>>>
>>> similar and give similar results.
>>>
>>> offspring trait ~ cohort + (1 | female/clutch)
>>>
>>> offspring trait ~ temperature + (1 | female/clutch)
>>>
>>> But am I not introducing pseudoreplicates if I do not include cohort as a
>>>
>>> factor?
>>>
>>> PS. The section "How do I compute a coefficient of determination (R2), or
>>>
>>> an analogue, for (G)LMMs?" in the GLMM FAQ also gives me some insight.
>>>
>>> However, the links provided there seem to be not working.
>>>
>>> Best regards,
>>>
>>> Amy Huang
>>>
>>> Am Mo., 28. Juni 2021 um 19:32 Uhr schrieb Ben Bolker bbolker using gmail.com:
>>>
>>>> See also:
>>>>
>>>>
>>>> https://stats.stackexchange.com/questions/37647/what-is-the-minimum-recommended-number-of-groups-for-a-random-effects-factor
>>>>
>>>> https://www.biorxiv.org/content/10.1101/2021.05.03.442487v2
>>>>
>>>> (I should these links, and the blog post link, to the GLMM FAQ ...)
>>>>
>>>> On 6/28/21 1:17 PM, Thierry Onkelinx wrote:
>>>>
>>>>> Another issue is that you have too few levels to fit "cohort" as a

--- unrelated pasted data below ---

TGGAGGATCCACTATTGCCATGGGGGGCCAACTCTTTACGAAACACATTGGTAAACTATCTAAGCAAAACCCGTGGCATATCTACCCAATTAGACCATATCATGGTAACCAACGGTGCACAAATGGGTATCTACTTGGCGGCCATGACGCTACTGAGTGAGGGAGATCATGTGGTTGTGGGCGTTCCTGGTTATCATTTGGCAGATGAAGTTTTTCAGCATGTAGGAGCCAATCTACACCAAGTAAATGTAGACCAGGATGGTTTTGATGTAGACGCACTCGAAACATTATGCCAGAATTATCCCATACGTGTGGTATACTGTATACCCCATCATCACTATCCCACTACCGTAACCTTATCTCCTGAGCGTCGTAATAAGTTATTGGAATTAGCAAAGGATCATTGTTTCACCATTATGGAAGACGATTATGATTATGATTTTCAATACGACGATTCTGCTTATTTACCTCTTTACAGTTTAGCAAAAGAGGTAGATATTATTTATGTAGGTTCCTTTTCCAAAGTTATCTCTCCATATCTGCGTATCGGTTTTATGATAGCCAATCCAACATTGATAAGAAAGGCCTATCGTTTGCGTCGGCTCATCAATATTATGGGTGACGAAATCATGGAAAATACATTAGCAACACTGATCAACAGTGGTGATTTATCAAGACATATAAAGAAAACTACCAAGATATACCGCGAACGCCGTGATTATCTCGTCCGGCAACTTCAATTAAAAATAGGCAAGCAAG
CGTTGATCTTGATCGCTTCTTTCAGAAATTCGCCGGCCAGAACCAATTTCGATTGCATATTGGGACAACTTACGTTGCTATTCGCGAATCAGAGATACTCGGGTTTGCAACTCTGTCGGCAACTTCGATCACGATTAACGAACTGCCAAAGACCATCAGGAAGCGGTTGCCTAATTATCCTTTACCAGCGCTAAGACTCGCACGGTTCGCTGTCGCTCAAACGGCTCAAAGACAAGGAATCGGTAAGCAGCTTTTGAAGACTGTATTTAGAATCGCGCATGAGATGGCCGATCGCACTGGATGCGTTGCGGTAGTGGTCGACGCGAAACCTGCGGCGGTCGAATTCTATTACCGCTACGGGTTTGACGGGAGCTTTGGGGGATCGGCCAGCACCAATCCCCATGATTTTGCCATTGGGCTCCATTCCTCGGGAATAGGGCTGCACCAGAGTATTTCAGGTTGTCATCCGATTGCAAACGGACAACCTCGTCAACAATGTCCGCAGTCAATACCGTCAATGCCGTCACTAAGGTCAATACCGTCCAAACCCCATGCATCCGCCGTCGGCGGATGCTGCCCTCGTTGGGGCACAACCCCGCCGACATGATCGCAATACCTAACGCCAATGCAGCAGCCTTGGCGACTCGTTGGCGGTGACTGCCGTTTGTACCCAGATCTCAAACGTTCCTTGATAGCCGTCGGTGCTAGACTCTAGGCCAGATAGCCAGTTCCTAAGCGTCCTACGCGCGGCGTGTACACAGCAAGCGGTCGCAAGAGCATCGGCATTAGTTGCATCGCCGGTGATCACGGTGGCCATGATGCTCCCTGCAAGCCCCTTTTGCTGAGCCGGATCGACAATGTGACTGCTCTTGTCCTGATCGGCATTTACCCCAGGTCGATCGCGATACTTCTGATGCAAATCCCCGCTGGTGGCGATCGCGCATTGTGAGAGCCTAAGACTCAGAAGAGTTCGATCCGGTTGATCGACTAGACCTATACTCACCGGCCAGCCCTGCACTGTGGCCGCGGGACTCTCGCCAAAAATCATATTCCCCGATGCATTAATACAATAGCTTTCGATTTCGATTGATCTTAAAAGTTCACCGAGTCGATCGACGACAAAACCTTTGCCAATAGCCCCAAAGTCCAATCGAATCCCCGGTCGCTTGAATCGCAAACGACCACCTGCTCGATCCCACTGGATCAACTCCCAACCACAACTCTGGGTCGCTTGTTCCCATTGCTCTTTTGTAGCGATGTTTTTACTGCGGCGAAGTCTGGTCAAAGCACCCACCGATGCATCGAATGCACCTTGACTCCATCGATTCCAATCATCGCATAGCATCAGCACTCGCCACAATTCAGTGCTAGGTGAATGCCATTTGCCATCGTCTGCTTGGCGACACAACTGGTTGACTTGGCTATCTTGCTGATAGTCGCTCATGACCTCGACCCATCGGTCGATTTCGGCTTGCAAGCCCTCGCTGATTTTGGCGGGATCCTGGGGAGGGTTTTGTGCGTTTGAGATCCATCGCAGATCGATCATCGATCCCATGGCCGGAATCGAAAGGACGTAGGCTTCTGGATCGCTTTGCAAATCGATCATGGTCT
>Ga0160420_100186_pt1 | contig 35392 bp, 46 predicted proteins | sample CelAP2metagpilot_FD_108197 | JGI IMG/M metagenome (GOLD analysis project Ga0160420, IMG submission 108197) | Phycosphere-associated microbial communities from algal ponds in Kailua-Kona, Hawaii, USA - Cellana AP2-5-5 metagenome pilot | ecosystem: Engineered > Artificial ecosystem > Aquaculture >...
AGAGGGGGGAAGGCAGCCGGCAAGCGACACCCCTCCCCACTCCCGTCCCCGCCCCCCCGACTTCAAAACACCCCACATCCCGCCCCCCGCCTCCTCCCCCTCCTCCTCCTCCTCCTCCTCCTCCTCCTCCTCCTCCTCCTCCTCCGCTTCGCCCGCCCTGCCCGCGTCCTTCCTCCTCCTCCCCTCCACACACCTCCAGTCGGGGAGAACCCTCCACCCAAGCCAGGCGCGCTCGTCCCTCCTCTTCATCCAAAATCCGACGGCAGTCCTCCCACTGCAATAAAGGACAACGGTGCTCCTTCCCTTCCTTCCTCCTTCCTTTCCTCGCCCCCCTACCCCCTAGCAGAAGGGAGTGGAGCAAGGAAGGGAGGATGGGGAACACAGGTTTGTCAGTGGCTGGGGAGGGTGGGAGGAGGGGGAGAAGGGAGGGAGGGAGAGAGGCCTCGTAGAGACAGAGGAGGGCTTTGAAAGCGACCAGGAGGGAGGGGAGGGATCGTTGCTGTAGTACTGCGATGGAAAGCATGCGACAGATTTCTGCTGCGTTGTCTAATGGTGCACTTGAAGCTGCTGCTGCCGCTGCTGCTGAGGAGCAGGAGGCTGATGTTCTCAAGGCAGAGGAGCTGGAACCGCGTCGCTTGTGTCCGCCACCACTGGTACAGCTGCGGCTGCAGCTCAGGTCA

>>>>>
>>>>> random effect. I wrote a blogpost on this a few years ago:
>>>>>
>>>>> https://www.muscardinus.be/2018/09/number-random-effect-levels/
>>>>>
>>>>> https://www.muscardinus.be/2018/09/number-random-effect-levels/
>>>>>
>>>>> Best regards,
>>>>>
>>>>> ir. Thierry Onkelinx
>>>>>
>>>>> Statisticus / Statistician
>>>>>
>>>>> Vlaamse Overheid / Government of Flanders
>>>>>
>>>>> INSTITUUT VOOR NATUUR- EN BOSONDERZOEK / RESEARCH INSTITUTE FOR NATURE
>>>>>
>>>>> AND FOREST
>>>>>
>>>>> Team Biometrie & Kwaliteitszorg / Team Biometrics & Quality Assurance
>>>>>
>>>>> thierry.onkelinx using inbo.be mailto:thierry.onkelinx using inbo.be
>>>>>
>>>>> Havenlaan 88 bus 73, 1000 Brussel
>>>>>
>>>>> www.inbo.be http://www.inbo.be
>>>>
>>>> ///////////////////////////////////////////////////////////////////////////////////////////
>>>>
>>>>> To call in the statistician after the experiment is done may be no more
>>>>>
>>>>> than asking him to perform a post-mortem examination: he may be able to
>>>>>
>>>>> say what the experiment died of. ~ Sir Ronald Aylmer Fisher
>>>>>
>>>>> The plural of anecdote is not data. ~ Roger Brinner
>>>>>
>>>>> The combination of some data and an aching desire for an answer does not
>>>>>
>>>>> ensure that a reasonable answer can be extracted from a given body of
>>>>>
>>>>> data. ~ John Tukey
>>>>
>>>> ///////////////////////////////////////////////////////////////////////////////////////////
>>>>
>>>>> https://www.inbo.be
>>>>>